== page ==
In this regard, the propriety of an investigative stop by a police officer must be viewed in light of the totality of the surrounding circumstances. State v. Bobo (1988), 37 Ohio St.3d 177, 524 N.E.2d 489, paragraph one of the syllabus; State v. Freeman (1980), 64 Ohio St.2d 291, 18 O.O.3d 472, 414 N.E.2d 1044, paragraph one of the syllabus. In the case at bar, the following facts were relied upon by appellee to justify Sgt. Waite's investigative stop of appellant's vehicle: (1) the area in which appellant was observed had experienced a problem with vandalism and theft; (2) the area in which appellant was observed was private property; (3) the time of the observation was 1:35 a.m.; and (4) appellant turned out of the area as Sgt. Waite's police cruiser approached the area.
The Terry standard requires more than mere good faith on the part of the officer; the intrusion must be based on a reasonable suspicion. Bird, supra, 49 Ohio App.3d at 157, 551 N.E.2d at 624. In State v. Sharp (Oct. 2, 1986), Montgomery App. No. 9630, unreported, 1986 WL 11113, the Second Appellate District noted as follows at 5-6:
"Percentagewise, stops or arrests at 4:30 a.m. in residential neighborhoods would probably ferret out many crimes, but in the absence of anything more specific, investigative stops based primarily upon the time of day or night would eventually do violence to the right of every individual to be free from unreasonable restraint or interference. And while it is always tempting to focus on end results when a mere hunch proves correct and guilt is established, the continuing vitality of the freedoms enjoyed by all citizens nonetheless depends upon reasonable adherence to basic procedural restrictions. Here, something more was required in the way of `specific and articulable facts' to justify the detention, and accordingly, the alleged error is well made. See, also, State v. Heinrichs (1988), 46 Ohio App.3d 63 [ 545 N.E.2d 1304]."
In the case at bar, appellant's activities prior to the investigative stop were equally consistent with innocent behavior. Bird, supra. Sgt. Waite had, at best, an inarticulate hunch rather than a reasonable suspicion that appellant was engaged in criminal activity based upon his observations prior to the stop. Moreover, an otherwise unlawful investigative stop cannot be justified with reference to the quantity or quality of the evidence of guilt resulting therefrom. Heinrichs, supra. Although we recognize that the Fourth Amendment does not require a policeman who lacks the precise level of information necessary for probable cause to arrest to simply shrug his shoulders and allow a crime to occur or a criminal to escape, Bobo, supra, 37 Ohio St. 3d at 180, 524 N.E.2d at 492, our review of the totality of the circumstances in the case at bar indicates that Sgt. Waite lacked the requisite reasonable suspicion to warrant an investigative stop of appellant. Hence, the trial court erred in overruling appellant's suppression motion. Accordingly, for all of the foregoing reasons, appellant's assignment of error is sustained, and the judgment of the trial court is reversed.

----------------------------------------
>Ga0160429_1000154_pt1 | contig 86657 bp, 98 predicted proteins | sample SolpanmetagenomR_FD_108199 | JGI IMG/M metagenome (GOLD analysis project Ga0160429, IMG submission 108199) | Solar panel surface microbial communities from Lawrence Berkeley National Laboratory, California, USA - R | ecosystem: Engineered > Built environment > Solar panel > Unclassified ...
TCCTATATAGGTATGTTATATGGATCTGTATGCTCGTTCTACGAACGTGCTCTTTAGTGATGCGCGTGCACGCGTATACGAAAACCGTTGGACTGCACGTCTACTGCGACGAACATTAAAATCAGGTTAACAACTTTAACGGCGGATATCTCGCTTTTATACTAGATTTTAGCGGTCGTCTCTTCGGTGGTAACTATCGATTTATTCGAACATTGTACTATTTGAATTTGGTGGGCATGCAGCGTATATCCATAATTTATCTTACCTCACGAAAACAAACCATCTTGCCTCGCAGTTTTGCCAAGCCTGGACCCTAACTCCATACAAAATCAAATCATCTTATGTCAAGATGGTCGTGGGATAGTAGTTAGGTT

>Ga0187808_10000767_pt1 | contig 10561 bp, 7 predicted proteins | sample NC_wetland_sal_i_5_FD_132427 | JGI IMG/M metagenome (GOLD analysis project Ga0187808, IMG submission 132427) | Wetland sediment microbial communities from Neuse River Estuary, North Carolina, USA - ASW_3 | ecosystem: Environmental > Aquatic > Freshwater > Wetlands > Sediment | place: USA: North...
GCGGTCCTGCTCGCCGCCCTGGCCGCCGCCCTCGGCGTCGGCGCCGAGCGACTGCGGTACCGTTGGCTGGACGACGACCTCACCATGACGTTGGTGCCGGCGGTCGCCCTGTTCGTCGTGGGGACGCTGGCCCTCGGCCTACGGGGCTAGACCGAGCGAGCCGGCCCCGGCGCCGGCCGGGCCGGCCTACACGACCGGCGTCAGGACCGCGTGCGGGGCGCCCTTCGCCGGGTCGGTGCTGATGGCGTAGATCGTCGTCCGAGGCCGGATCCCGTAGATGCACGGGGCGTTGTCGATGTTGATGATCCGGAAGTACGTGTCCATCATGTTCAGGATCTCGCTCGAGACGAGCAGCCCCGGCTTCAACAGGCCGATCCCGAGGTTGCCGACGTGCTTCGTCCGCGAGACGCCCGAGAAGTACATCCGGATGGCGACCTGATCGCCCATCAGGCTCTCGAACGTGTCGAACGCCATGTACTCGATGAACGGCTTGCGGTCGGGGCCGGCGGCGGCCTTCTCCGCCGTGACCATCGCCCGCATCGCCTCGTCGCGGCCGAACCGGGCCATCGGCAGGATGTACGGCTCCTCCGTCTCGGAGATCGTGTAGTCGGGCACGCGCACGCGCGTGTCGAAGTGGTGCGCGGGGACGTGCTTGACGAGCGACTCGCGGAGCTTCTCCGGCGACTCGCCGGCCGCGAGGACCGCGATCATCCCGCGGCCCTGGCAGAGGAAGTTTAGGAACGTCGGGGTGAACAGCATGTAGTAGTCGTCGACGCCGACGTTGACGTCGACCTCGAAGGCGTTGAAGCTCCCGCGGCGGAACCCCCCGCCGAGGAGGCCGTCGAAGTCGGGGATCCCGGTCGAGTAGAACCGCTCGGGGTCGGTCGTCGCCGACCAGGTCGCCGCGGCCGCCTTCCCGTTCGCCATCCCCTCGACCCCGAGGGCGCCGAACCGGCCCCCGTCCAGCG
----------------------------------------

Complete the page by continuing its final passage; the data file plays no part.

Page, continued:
GREY, J., concurs.
STEPHENSON, P.J., concurs separately.
I concur in the judgment and opinion, but write separately in order to reconcile our decision herein with the recent Supreme Court decision in State v. Andrews (1991), 57 Ohio St.3d 86, 565 N.E.2d 1271. In Andrews, the court held that a combination of factors present in that case would give rise to "an objective and particularized suspicion" of criminal activity even though any of those factors, by itself, would not. In particular, the court focused on the area's reputation for criminal activity as well as the suspect's apparent flight from police officers. The court also made reference to several additional factors advanced by the prosecution which included the following: (1) the incident occurred at night in the dark, (2) the level of experience of the police officer, and (3) the fact that the police officer was away from his cruiser at the time of the stop. Id. at 88, 565 N.E.2d at 1273.
In the cause sub judice, the incident occurred at night and, arguably, the testimony of Sgt. Waite may establish that the area of Pottmeyer's Auto Sales had a reputation for criminal activity. Otherwise, none of those other factors suggested in Andrews is present herein. Moreover, Sgt. Waite explicitly answered that he did not observe appellant do anything which would indicate that he was up to some sort of criminal activity. Thus, I concur with the majority that the police stop at issue herein violated appellant's Fourth Amendment rights.